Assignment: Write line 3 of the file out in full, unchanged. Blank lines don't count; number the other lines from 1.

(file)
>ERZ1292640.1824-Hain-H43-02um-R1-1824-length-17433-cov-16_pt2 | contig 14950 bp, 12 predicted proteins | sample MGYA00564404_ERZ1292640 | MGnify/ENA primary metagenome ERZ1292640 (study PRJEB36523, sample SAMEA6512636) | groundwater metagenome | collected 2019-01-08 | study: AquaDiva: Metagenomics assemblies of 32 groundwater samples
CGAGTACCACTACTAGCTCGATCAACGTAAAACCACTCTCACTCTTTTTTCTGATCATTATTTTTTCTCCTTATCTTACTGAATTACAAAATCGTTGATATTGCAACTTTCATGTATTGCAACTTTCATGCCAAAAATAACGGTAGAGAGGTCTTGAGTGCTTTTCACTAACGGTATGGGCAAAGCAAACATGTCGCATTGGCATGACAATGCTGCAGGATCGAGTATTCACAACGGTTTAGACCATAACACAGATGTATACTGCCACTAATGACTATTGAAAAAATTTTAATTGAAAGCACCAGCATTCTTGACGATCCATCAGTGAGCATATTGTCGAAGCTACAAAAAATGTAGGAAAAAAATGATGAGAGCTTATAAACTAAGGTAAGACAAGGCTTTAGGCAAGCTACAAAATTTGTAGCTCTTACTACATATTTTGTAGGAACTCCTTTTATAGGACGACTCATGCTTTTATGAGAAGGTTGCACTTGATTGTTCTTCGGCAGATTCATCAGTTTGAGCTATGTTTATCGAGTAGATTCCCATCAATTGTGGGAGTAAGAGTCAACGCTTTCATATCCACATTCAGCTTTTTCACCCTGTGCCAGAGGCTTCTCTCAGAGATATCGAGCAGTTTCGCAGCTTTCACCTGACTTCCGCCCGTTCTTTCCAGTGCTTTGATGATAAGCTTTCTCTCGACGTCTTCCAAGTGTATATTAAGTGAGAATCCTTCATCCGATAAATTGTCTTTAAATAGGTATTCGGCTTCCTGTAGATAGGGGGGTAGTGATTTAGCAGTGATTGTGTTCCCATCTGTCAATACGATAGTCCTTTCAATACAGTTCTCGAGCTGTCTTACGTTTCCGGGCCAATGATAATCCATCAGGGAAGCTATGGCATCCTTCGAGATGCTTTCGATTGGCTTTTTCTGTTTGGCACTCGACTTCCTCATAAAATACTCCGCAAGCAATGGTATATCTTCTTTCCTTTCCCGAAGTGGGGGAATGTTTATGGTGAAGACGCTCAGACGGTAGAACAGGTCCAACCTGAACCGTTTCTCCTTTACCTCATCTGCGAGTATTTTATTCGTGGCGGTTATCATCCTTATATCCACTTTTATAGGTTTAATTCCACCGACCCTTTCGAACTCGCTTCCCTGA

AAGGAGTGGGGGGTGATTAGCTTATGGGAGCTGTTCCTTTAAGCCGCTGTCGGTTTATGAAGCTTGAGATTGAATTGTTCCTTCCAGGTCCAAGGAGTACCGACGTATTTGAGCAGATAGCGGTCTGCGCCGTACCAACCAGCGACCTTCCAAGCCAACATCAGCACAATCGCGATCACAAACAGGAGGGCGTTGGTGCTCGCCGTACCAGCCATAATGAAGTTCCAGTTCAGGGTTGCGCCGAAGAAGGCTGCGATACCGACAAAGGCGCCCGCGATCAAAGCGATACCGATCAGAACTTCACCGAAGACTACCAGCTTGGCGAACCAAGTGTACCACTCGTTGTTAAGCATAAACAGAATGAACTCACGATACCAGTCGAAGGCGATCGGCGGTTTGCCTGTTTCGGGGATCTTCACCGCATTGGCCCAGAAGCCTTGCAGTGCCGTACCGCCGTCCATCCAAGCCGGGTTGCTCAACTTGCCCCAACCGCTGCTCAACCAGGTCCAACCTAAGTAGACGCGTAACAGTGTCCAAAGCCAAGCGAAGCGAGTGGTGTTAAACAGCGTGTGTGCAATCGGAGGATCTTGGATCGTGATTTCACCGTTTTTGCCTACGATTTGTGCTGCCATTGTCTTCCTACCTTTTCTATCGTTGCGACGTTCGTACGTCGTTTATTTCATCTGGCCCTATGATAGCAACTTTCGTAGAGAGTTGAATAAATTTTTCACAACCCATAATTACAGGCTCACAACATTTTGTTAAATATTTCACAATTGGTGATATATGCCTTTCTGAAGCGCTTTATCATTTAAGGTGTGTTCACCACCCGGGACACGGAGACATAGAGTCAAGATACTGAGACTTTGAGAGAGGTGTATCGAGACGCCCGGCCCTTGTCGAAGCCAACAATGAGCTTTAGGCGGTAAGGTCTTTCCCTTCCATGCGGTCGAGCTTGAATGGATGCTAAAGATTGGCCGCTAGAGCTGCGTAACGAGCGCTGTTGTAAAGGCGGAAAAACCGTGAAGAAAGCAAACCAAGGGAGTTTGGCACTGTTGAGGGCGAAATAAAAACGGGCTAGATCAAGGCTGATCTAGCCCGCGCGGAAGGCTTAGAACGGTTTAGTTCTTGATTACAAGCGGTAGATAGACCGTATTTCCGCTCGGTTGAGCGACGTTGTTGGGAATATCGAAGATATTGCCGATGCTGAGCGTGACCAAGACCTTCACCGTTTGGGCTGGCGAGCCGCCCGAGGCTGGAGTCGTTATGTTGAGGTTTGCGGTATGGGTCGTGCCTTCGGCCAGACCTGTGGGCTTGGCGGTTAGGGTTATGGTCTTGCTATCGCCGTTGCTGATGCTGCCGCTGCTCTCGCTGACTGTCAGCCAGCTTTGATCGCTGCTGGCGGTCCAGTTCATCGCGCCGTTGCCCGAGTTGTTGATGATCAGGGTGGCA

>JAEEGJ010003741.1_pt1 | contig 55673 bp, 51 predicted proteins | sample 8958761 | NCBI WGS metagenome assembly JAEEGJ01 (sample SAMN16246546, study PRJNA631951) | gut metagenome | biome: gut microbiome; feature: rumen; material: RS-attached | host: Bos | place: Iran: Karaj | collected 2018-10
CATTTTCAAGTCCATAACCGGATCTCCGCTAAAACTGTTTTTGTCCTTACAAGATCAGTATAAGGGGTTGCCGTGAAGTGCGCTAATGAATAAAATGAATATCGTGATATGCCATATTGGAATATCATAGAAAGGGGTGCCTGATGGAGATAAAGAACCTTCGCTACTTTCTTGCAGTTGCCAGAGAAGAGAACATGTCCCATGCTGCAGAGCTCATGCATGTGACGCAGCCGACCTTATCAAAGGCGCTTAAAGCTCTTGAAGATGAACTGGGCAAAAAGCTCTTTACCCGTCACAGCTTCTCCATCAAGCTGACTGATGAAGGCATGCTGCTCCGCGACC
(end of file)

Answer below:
AAGGAGTGGGGGGTGATTAGCTTATGGGAGCTGTTCCTTTAAGCCGCTGTCGGTTTATGAAGCTTGAGATTGAATTGTTCCTTCCAGGTCCAAGGAGTACCGACGTATTTGAGCAGATAGCGGTCTGCGCCGTACCAACCAGCGACCTTCCAAGCCAACATCAGCACAATCGCGATCACAAACAGGAGGGCGTTGGTGCTCGCCGTACCAGCCATAATGAAGTTCCAGTTCAGGGTTGCGCCGAAGAAGGCTGCGATACCGACAAAGGCGCCCGCGATCAAAGCGATACCGATCAGAACTTCACCGAAGACTACCAGCTTGGCGAACCAAGTGTACCACTCGTTGTTAAGCATAAACAGAATGAACTCACGATACCAGTCGAAGGCGATCGGCGGTTTGCCTGTTTCGGGGATCTTCACCGCATTGGCCCAGAAGCCTTGCAGTGCCGTACCGCCGTCCATCCAAGCCGGGTTGCTCAACTTGCCCCAACCGCTGCTCAACCAGGTCCAACCTAAGTAGACGCGTAACAGTGTCCAAAGCCAAGCGAAGCGAGTGGTGTTAAACAGCGTGTGTGCAATCGGAGGATCTTGGATCGTGATTTCACCGTTTTTGCCTACGATTTGTGCTGCCATTGTCTTCCTACCTTTTCTATCGTTGCGACGTTCGTACGTCGTTTATTTCATCTGGCCCTATGATAGCAACTTTCGTAGAGAGTTGAATAAATTTTTCACAACCCATAATTACAGGCTCACAACATTTTGTTAAATATTTCACAATTGGTGATATATGCCTTTCTGAAGCGCTTTATCATTTAAGGTGTGTTCACCACCCGGGACACGGAGACATAGAGTCAAGATACTGAGACTTTGAGAGAGGTGTATCGAGACGCCCGGCCCTTGTCGAAGCCAACAATGAGCTTTAGGCGGTAAGGTCTTTCCCTTCCATGCGGTCGAGCTTGAATGGATGCTAAAGATTGGCCGCTAGAGCTGCGTAACGAGCGCTGTTGTAAAGGCGGAAAAACCGTGAAGAAAGCAAACCAAGGGAGTTTGGCACTGTTGAGGGCGAAATAAAAACGGGCTAGATCAAGGCTGATCTAGCCCGCGCGGAAGGCTTAGAACGGTTTAGTTCTTGATTACAAGCGGTAGATAGACCGTATTTCCGCTCGGTTGAGCGACGTTGTTGGGAATATCGAAGATATTGCCGATGCTGAGCGTGACCAAGACCTTCACCGTTTGGGCTGGCGAGCCGCCCGAGGCTGGAGTCGTTATGTTGAGGTTTGCGGTATGGGTCGTGCCTTCGGCCAGACCTGTGGGCTTGGCGGTTAGGGTTATGGTCTTGCTATCGCCGTTGCTGATGCTGCCGCTGCTCTCGCTGACTGTCAGCCAGCTTTGATCGCTGCTGGCGGTCCAGTTCATCGCGCCGTTGCCCGAGTTGTTGATGATCAGGGTGGCA